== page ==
Writer-director Alex Garland follows up his excellent 2015 science-fiction film about artificial intelligence, “Ex Machina”, with a much more ambitious and bold film, “Annihilation”, a cerebral look at stasis and change, growth and stagnation, and humanity’s inclination towards self-destruction.
Garland’s writing is strong, but his direction rarely embodies the imaginative nature of the premise (apart from some lingering lens flares thematically fitting with how much the film revolves around literal refraction), a group of military scientists entering a growing quarantined dead zone of mutations and mystery. Most of the film’s aesthetic creativity actually coming from Ben Salisbury and Geoff Barrow’s score, but sci-fi veterans Natalie Portman and Oscaar Isaac anchor the story very well.
As with “Ex Machina”, Garland’s script for “Annihilation” feels classically sci-fi in all but begging audiences to apply their own allegories and metaphors to it. The ideas at play here are cycles, growth, mimicry, change, self-destruction…in a macro sense the film could be read as the story of the universe, singularity exploding in the Big Bang, the great act of growth and creation, total erasure of whatever came before but growth everpresent in the creation of new things through celestial elements smashing together until they eventually endure as planets and so on. Portman’s character extends this to the birth of life in the universe too – “All cells come from a singular organism from this planet, maybe the universe”. The film arguably charts a reprise of that sort of act of origination.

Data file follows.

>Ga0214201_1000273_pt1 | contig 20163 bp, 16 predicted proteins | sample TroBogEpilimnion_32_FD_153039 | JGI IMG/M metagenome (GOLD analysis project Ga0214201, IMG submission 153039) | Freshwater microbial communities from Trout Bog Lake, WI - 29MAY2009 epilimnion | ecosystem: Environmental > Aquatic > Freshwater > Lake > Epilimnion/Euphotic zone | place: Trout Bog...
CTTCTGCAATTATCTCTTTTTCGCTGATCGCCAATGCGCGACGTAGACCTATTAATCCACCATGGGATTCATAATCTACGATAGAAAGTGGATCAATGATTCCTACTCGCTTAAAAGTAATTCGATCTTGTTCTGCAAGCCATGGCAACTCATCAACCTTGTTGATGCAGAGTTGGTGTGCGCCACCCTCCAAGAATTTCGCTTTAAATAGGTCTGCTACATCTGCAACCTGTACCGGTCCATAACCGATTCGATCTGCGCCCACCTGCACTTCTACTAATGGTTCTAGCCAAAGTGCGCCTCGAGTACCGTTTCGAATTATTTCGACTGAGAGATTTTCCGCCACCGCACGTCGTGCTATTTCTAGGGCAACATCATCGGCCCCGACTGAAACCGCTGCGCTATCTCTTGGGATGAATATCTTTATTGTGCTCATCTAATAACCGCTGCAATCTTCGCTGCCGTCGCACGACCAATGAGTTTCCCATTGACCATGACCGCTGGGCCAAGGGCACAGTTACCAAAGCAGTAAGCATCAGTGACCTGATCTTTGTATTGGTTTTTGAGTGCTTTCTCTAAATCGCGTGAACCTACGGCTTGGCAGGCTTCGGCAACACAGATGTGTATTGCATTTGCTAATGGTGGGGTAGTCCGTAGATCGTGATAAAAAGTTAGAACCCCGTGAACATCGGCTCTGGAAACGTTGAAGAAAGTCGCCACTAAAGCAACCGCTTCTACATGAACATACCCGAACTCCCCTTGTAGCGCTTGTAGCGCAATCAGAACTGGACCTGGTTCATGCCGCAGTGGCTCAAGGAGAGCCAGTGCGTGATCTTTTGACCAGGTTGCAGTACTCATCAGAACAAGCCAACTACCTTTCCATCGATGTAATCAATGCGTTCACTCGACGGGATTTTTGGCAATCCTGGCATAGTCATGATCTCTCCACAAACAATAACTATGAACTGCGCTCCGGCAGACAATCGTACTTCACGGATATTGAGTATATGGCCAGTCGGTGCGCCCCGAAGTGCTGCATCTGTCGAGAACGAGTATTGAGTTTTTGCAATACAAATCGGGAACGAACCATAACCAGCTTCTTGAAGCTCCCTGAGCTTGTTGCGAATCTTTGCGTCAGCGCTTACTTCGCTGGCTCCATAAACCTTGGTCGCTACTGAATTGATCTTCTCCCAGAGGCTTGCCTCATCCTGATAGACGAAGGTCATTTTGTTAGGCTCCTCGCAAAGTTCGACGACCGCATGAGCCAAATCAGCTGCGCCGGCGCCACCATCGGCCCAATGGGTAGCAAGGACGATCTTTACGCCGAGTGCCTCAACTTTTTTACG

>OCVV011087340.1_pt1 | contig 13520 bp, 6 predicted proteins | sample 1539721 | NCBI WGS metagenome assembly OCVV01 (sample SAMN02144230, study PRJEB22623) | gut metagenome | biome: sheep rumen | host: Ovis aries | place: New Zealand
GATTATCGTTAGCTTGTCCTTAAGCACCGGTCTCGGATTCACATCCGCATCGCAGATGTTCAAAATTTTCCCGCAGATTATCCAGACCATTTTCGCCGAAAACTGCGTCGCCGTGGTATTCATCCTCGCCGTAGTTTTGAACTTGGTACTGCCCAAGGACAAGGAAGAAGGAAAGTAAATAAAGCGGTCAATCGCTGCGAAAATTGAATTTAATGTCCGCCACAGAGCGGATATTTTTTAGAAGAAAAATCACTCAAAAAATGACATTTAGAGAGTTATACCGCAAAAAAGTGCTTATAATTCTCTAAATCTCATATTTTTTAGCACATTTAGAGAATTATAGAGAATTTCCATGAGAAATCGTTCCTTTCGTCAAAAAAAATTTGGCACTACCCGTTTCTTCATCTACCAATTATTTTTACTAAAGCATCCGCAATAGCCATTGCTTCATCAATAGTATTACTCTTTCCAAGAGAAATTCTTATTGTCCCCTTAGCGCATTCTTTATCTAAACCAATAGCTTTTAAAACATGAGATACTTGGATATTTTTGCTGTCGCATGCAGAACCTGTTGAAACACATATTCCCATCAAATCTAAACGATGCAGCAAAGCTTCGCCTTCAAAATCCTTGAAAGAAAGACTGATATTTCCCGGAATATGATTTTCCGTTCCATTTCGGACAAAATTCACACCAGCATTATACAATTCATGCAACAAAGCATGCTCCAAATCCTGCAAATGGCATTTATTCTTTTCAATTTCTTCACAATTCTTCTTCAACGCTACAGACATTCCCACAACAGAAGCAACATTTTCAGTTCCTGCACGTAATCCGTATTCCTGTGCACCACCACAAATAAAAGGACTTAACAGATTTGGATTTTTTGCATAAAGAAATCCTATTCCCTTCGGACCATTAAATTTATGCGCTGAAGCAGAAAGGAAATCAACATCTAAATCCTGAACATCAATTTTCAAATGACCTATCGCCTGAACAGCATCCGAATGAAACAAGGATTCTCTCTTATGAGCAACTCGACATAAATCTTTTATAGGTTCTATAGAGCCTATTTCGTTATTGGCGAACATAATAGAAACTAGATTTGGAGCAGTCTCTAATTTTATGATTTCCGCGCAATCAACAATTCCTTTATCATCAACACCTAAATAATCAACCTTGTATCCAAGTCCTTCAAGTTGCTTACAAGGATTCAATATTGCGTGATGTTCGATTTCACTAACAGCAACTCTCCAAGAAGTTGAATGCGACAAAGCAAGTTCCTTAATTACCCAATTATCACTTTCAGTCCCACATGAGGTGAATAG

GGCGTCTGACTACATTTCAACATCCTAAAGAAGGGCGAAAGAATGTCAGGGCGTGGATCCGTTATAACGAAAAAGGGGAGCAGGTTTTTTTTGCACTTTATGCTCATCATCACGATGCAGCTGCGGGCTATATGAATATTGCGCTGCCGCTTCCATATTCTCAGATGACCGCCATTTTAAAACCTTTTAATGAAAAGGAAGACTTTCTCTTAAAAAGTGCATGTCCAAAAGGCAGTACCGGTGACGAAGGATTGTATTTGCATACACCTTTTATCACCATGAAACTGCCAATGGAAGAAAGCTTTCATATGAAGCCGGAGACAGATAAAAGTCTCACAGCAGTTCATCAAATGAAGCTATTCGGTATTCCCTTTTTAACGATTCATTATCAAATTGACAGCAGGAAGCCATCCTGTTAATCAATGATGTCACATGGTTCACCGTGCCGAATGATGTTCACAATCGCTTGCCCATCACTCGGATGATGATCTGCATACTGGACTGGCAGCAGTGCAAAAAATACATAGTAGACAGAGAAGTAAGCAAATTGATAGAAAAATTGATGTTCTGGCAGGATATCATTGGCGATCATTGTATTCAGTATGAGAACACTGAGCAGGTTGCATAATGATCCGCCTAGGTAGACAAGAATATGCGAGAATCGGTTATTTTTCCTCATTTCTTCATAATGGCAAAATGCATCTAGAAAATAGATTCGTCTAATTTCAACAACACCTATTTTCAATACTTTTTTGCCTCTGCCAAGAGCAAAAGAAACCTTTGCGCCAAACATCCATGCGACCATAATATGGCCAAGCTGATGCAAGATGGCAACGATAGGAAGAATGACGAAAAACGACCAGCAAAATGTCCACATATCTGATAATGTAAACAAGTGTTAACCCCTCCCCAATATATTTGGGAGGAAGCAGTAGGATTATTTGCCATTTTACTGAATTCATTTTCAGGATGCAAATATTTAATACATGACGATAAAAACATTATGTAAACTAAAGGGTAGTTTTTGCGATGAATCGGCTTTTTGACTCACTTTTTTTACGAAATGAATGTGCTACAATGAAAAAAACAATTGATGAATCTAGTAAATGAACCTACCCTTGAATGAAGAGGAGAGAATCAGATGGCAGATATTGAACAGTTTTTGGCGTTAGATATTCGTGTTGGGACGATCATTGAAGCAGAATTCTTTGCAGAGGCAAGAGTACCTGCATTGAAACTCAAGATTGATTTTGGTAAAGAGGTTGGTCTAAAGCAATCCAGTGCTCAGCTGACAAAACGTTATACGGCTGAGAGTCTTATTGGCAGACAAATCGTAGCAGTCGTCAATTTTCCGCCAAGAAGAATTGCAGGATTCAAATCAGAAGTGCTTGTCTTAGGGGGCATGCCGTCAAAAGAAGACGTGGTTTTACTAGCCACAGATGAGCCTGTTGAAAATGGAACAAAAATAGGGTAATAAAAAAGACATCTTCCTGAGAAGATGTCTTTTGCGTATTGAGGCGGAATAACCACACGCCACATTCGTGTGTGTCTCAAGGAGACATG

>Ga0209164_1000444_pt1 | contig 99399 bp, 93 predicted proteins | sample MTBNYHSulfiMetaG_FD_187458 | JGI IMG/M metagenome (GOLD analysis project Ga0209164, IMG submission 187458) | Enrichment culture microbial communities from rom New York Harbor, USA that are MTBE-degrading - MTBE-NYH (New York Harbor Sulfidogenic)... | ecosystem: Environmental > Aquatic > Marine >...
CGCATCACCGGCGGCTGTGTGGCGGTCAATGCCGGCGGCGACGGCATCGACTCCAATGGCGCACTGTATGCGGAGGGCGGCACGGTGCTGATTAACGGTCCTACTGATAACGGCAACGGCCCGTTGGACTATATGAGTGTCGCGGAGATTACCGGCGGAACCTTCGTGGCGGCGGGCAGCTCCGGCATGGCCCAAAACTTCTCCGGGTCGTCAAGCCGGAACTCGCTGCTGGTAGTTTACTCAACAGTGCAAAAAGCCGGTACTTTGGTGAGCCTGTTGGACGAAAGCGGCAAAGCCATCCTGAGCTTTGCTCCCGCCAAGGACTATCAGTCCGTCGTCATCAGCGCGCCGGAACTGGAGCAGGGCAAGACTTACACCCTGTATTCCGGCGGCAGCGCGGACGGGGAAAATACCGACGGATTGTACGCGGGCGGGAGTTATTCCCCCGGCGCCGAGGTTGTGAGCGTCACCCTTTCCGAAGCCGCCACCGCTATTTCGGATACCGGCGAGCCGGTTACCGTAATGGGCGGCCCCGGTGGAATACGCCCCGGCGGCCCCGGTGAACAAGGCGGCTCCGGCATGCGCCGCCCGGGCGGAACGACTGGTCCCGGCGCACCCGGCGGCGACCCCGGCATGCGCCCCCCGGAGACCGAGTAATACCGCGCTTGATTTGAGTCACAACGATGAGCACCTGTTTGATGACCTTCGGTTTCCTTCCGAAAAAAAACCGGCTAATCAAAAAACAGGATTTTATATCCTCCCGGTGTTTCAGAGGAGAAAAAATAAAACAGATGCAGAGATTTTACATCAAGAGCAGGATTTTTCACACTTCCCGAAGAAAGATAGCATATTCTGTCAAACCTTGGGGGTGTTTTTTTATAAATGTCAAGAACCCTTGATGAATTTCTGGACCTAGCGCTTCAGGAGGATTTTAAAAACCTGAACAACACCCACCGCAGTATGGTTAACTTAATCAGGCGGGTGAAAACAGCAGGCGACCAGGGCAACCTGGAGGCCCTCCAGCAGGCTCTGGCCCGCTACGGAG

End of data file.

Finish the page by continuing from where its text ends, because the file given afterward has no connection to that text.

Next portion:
Cancer metaphors come easily too, especially as the film basically opens on exposition about cancer. Ageing is represented as disease-like as well, characters expressing distaste for how decay and death are seen as a good thing inherent to the human experience. The ending of the film promises change one way or another, but perhaps not in the sense that Oscar Isaac’s character – the man to say “God doesn’t make mistakes” – would be fond of.
Perhaps more specifically, the film reflects ego death, as one character comes to perceive the way the alien presence in the film collapses consciousnesses together, fuses them, arguably erases individuality through its pursuit of mimicry and synthesis, as reflecting consciousness inherently being mimicry. That sort of mindfulness and recognition of the futility of one’s ego falls on deaf ears to most of the characters in the film, as the alien presence refracts the self-destructive natures of the sort of people who’d willingly enter such a dangerous zone in the first place. Portman’s character is as self-destructive as anyone, but lacks a death wish like the other characters, and the film gets a lot of mileage out of that difference. Her mantling and acceptance of change as an essential part of life seems the closest thing the film has to a thesis statement.
Depression and grief perhaps fit most directly as the allegory the film is working with – periods of pain and self-destruction so intense time feels distorted, communication the outside world is cut off, memories and perception of self become warped, and so on, all stages with easy parallels in the film, some even explicit in the text. If depression, humanity’s self-destructive nature and so on are the “enemy”, it’s no coincidence what form the antagonistic forces of the film end up taking in the final act. Garland earns how zany the film gets in the third act, and it’s to the film’s credit that it follows through on its more complicated implications. It’s wonderful to see well-made, heady science-fiction made at such a level as this. Four warped cries for help, and a yao guai.